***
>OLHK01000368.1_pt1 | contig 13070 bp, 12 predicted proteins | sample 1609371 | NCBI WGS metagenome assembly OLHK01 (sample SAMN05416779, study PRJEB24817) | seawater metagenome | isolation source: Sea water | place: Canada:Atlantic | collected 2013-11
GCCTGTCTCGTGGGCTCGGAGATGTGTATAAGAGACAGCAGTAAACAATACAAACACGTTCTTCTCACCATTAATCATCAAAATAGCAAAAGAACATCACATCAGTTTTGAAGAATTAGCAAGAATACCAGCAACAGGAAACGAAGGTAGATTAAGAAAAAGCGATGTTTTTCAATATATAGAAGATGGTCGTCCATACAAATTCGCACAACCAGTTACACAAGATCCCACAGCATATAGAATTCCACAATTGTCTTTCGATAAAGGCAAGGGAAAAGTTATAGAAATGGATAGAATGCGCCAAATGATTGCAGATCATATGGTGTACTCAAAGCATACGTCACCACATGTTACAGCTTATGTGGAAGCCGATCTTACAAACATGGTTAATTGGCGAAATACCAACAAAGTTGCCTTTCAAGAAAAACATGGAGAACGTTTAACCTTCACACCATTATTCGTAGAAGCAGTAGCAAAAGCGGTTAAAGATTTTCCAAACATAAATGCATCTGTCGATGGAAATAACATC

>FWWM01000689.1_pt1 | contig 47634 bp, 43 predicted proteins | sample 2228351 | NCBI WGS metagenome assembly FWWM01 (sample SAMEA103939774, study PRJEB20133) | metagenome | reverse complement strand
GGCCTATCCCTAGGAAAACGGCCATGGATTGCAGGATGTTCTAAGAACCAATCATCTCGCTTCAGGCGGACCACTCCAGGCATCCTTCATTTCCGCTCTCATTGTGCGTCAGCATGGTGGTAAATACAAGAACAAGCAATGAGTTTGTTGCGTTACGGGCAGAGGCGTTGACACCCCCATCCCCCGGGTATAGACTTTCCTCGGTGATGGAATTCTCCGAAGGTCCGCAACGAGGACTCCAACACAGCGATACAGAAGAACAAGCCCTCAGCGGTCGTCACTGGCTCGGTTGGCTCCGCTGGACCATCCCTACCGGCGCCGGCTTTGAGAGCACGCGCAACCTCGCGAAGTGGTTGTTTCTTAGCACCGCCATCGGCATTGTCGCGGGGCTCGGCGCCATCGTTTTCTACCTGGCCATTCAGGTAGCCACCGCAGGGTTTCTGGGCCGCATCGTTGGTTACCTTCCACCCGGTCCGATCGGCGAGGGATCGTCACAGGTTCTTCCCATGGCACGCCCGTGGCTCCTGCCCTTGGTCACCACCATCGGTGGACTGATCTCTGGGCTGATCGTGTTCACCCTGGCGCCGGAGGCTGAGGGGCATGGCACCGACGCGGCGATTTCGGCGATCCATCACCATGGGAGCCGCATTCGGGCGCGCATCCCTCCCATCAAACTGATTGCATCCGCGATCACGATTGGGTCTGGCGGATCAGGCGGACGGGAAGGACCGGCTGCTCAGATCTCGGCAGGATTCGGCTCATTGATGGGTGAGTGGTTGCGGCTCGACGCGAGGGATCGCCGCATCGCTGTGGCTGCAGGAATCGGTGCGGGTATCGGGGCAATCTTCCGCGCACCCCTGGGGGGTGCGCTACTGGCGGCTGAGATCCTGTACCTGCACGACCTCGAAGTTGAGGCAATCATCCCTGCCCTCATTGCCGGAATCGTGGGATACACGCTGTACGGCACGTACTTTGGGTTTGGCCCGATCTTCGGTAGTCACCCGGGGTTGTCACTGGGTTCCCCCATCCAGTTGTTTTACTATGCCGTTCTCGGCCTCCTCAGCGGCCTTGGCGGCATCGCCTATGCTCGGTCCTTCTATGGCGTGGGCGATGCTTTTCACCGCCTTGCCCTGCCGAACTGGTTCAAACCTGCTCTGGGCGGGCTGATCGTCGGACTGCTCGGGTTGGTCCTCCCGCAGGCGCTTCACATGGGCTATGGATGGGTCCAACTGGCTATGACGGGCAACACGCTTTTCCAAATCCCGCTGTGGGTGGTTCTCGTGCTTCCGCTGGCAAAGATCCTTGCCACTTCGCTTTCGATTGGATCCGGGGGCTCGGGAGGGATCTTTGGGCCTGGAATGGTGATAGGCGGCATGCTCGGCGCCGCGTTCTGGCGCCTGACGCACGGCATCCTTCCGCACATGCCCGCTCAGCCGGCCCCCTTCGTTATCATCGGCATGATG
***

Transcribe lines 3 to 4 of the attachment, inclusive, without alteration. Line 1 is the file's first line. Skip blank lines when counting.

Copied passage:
>FWWM01000689.1_pt1 | contig 47634 bp, 43 predicted proteins | sample 2228351 | NCBI WGS metagenome assembly FWWM01 (sample SAMEA103939774, study PRJEB20133) | metagenome | reverse complement strand
GGCCTATCCCTAGGAAAACGGCCATGGATTGCAGGATGTTCTAAGAACCAATCATCTCGCTTCAGGCGGACCACTCCAGGCATCCTTCATTTCCGCTCTCATTGTGCGTCAGCATGGTGGTAAATACAAGAACAAGCAATGAGTTTGTTGCGTTACGGGCAGAGGCGTTGACACCCCCATCCCCCGGGTATAGACTTTCCTCGGTGATGGAATTCTCCGAAGGTCCGCAACGAGGACTCCAACACAGCGATACAGAAGAACAAGCCCTCAGCGGTCGTCACTGGCTCGGTTGGCTCCGCTGGACCATCCCTACCGGCGCCGGCTTTGAGAGCACGCGCAACCTCGCGAAGTGGTTGTTTCTTAGCACCGCCATCGGCATTGTCGCGGGGCTCGGCGCCATCGTTTTCTACCTGGCCATTCAGGTAGCCACCGCAGGGTTTCTGGGCCGCATCGTTGGTTACCTTCCACCCGGTCCGATCGGCGAGGGATCGTCACAGGTTCTTCCCATGGCACGCCCGTGGCTCCTGCCCTTGGTCACCACCATCGGTGGACTGATCTCTGGGCTGATCGTGTTCACCCTGGCGCCGGAGGCTGAGGGGCATGGCACCGACGCGGCGATTTCGGCGATCCATCACCATGGGAGCCGCATTCGGGCGCGCATCCCTCCCATCAAACTGATTGCATCCGCGATCACGATTGGGTCTGGCGGATCAGGCGGACGGGAAGGACCGGCTGCTCAGATCTCGGCAGGATTCGGCTCATTGATGGGTGAGTGGTTGCGGCTCGACGCGAGGGATCGCCGCATCGCTGTGGCTGCAGGAATCGGTGCGGGTATCGGGGCAATCTTCCGCGCACCCCTGGGGGGTGCGCTACTGGCGGCTGAGATCCTGTACCTGCACGACCTCGAAGTTGAGGCAATCATCCCTGCCCTCATTGCCGGAATCGTGGGATACACGCTGTACGGCACGTACTTTGGGTTTGGCCCGATCTTCGGTAGTCACCCGGGGTTGTCACTGGGTTCCCCCATCCAGTTGTTTTACTATGCCGTTCTCGGCCTCCTCAGCGGCCTTGGCGGCATCGCCTATGCTCGGTCCTTCTATGGCGTGGGCGATGCTTTTCACCGCCTTGCCCTGCCGAACTGGTTCAAACCTGCTCTGGGCGGGCTGATCGTCGGACTGCTCGGGTTGGTCCTCCCGCAGGCGCTTCACATGGGCTATGGATGGGTCCAACTGGCTATGACGGGCAACACGCTTTTCCAAATCCCGCTGTGGGTGGTTCTCGTGCTTCCGCTGGCAAAGATCCTTGCCACTTCGCTTTCGATTGGATCCGGGGGCTCGGGAGGGATCTTTGGGCCTGGAATGGTGATAGGCGGCATGCTCGGCGCCGCGTTCTGGCGCCTGACGCACGGCATCCTTCCGCACATGCCCGCTCAGCCGGCCCCCTTCGTTATCATCGGCATGATG